… “It’s a Polygon”… “A what?!”… “A Polygon”…
That pretty much sums up the majority of conversations I’ve had over the past three weeks whilst testing out Polygon’s Helios C8X.
People like the look of it, and to be quite honest it looks the business. That said the gloss black frame with no obvious markings leads to endless questions about the bike. This could be looked at as a good and bad thing…
Regardless of how good this bike is, Polygon will have to overcome the stigma sometimes attached to non-mainstream brands, and the thought (right or wrong) that cheaper means reduced quality. So ‘good’, in the fact that people can ride this quality bike for a great price, and ‘bad’ because people that see it flashing by them up a hill or along Beach rd, have no idea what it is.
The bike itself is one of Polygon’s C class stable, which differentiates it from A class stock as an ‘endurance’ bike. Don’t let the ‘C’ fool you though; the frame is stiff, responsive and light, and the endurance component really comes from the longer wheelbase, 25mm tyres as standard and a longer head tube. These features are really noticeable and much appreciated after a few hours on rough roads. The first longish ride I did with the Polygon had me realising at the 85k mark that I still felt super fresh, wasn’t fatigued in the shoulders and had good legs (much to the displeasure of my group). I pushed on for the remainder of the ride to really see what this could do.
Over some undulating terrain, it climbs very impressively. A tick over 7kg and with a compact set up (50/34 and 11/28), you are ready to climb any hill anywhere! I really like this set up for the majority of the population. For 95% of people who are riding for fun, the odd Gran Fondo or racing Sunday bunches, you don’t really miss the larger big chain ring, but you certainly appreciate the 11-28 range on the back. Couple these features with the above mentioned endurance specs and you start to get a picture of the type of person this bike is targeting, which is to suggest almost everyone.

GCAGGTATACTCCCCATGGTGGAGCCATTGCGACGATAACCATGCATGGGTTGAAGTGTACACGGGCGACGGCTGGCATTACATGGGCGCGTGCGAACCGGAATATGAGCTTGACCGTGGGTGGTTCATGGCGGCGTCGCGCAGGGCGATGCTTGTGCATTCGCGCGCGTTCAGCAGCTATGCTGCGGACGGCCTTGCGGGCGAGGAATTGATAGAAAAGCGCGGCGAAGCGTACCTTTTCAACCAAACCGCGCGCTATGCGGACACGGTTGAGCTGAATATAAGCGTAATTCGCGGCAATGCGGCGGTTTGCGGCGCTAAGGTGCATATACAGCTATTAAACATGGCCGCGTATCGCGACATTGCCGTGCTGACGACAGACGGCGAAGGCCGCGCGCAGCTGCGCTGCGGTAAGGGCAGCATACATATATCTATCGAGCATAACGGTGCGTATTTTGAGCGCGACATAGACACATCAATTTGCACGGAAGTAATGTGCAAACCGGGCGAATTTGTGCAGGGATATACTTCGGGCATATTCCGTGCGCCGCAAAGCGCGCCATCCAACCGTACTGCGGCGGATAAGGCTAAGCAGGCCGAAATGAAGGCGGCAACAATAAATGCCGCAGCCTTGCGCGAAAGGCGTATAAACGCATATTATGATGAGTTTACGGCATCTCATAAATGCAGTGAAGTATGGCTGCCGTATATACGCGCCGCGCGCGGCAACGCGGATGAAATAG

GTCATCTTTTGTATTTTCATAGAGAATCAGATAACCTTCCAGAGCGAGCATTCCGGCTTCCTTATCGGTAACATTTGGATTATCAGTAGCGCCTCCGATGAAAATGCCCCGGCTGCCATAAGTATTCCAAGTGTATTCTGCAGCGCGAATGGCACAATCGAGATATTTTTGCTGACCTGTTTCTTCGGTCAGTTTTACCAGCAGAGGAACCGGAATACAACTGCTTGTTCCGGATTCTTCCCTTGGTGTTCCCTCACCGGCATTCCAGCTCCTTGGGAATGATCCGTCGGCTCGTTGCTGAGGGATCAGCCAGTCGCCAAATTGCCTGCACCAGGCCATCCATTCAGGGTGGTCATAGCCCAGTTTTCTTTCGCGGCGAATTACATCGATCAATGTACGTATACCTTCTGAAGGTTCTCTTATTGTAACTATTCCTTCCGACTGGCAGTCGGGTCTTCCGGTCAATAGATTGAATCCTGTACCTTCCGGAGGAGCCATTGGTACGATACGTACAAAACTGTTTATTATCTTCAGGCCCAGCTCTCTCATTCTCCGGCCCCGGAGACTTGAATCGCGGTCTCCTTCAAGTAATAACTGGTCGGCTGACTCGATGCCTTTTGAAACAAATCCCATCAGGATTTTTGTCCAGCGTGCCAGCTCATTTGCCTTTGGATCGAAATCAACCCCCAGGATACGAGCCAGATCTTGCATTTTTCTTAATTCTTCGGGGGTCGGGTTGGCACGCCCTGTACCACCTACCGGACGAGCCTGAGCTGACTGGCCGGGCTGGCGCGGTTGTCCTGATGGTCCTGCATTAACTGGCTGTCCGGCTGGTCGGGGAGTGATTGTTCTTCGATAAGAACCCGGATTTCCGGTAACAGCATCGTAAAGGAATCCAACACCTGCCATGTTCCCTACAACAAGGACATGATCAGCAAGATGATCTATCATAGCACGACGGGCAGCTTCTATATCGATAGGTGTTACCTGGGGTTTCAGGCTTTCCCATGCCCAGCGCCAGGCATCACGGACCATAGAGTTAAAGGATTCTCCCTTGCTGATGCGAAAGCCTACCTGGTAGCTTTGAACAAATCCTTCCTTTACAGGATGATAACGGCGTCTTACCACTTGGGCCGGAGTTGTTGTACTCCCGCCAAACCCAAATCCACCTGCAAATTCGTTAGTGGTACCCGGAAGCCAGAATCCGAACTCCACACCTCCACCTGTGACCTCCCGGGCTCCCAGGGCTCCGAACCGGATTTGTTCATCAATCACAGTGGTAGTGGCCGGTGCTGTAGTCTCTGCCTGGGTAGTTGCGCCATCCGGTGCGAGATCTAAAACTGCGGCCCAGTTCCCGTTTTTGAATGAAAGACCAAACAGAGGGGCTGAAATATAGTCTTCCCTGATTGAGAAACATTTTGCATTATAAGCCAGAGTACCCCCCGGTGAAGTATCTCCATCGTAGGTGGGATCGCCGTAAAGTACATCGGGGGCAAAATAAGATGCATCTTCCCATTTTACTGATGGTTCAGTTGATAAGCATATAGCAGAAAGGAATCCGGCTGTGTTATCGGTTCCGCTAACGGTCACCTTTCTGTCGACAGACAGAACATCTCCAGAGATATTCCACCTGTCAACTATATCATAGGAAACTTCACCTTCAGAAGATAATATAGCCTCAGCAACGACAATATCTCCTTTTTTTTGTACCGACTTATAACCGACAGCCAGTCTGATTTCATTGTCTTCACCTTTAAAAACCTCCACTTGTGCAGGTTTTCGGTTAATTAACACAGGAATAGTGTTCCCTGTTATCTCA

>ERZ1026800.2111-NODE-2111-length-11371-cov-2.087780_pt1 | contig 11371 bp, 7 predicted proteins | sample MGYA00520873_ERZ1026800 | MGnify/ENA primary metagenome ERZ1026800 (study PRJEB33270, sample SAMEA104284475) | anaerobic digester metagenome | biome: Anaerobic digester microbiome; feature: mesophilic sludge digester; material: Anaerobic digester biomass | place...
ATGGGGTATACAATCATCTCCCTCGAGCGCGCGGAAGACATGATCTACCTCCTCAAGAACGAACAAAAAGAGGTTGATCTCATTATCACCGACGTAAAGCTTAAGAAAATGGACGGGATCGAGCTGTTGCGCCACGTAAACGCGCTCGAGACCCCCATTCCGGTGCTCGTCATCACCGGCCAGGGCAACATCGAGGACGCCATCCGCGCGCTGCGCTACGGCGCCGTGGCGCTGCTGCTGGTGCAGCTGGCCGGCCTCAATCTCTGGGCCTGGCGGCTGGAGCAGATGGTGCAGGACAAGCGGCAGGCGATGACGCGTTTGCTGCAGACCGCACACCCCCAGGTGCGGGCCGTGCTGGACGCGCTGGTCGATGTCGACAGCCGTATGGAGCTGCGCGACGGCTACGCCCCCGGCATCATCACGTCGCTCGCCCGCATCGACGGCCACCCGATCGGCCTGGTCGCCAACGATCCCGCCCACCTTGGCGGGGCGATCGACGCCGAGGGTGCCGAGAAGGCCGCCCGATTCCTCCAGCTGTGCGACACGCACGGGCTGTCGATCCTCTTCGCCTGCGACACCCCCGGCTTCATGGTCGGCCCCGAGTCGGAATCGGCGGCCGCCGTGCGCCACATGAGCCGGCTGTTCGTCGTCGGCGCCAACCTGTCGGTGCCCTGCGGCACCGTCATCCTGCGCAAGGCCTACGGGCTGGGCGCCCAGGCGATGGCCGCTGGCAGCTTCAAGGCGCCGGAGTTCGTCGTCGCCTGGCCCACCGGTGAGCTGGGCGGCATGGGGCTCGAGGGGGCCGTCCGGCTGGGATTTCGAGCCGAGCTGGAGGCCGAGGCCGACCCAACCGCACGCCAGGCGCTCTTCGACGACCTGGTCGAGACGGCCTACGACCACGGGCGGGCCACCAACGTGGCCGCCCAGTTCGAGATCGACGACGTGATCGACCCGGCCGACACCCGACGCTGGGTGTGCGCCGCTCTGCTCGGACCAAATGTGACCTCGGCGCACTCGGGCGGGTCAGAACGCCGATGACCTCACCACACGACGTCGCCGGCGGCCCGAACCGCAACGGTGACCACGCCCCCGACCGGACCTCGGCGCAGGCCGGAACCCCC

The specs are mostly well considered.
Shimano 6870 Ultegra Di2 22 speed groupset is a feature. I hadn’t ridden electronic before, and I have to say at the beginning I wasn’t too sure about it. Initially I felt the electronic shifting was very delicate; one thing I generally don’t associate with riding my bike is ‘delicate’. Aggressive – definitely, clumsy – probably on the odd occasion, but not delicate. Over time I came to love it, mostly when riding through the hills and having to change the front chain rings - its flawless and you have this confidence in shifting that you don’t get with mechanical, albeit without the aggressive feel.
Shimano’s RS81-C24 wheelset comes standard, along with Schwalbe Ultremo ZX tyres. This is why I say the specs are mostly well considered; I would think a more robust tyre would be more suitable for this type of bike. I liken it to a high end road bike rolling Gatorskin’s or something similar… a bit of a contradiction. The seat I’m not a fan of either, but this is certainly a personal preference.
One important thing to consider when buying this bike (or any Polygon) is the online experience.
Positive – saving costs.
Negative – no haggle, no fit, no changes… what you order is what you get.
For me, I would need to get a longer stem, something in the order of 120-130mm, spacers taken out and a new saddle… If this was a shop bought bike, all of that would be figured out and changed as required in the bike fit (if it is a good local bike shop). So when considering a bike from the Polygon range I would keep $300-$400 in reserve for a quality bike fit, and potentially some accessories.
Having said all that, this is a really quality ride. I enjoyed it more and more, and really got a feel of what they were trying to achieve here. Combating the lack of brand awareness will be Polygon’s biggest challenge, as their bikes are clearly good quality and great value. A nice little way of starting to do that is their comparisons to notable similar models from other brands on the website. The battle of the tape with Trek’s 5.9 Domane I found amusing and relevant at the same time.
- Ultegra Di2
- Endurance fit
Things that would make it better
- Investment in some gum walls tyres or blinged-out bar tape to break up the black on black
- Some provisions for personal choices… crank length, stem length, gear ratio etc…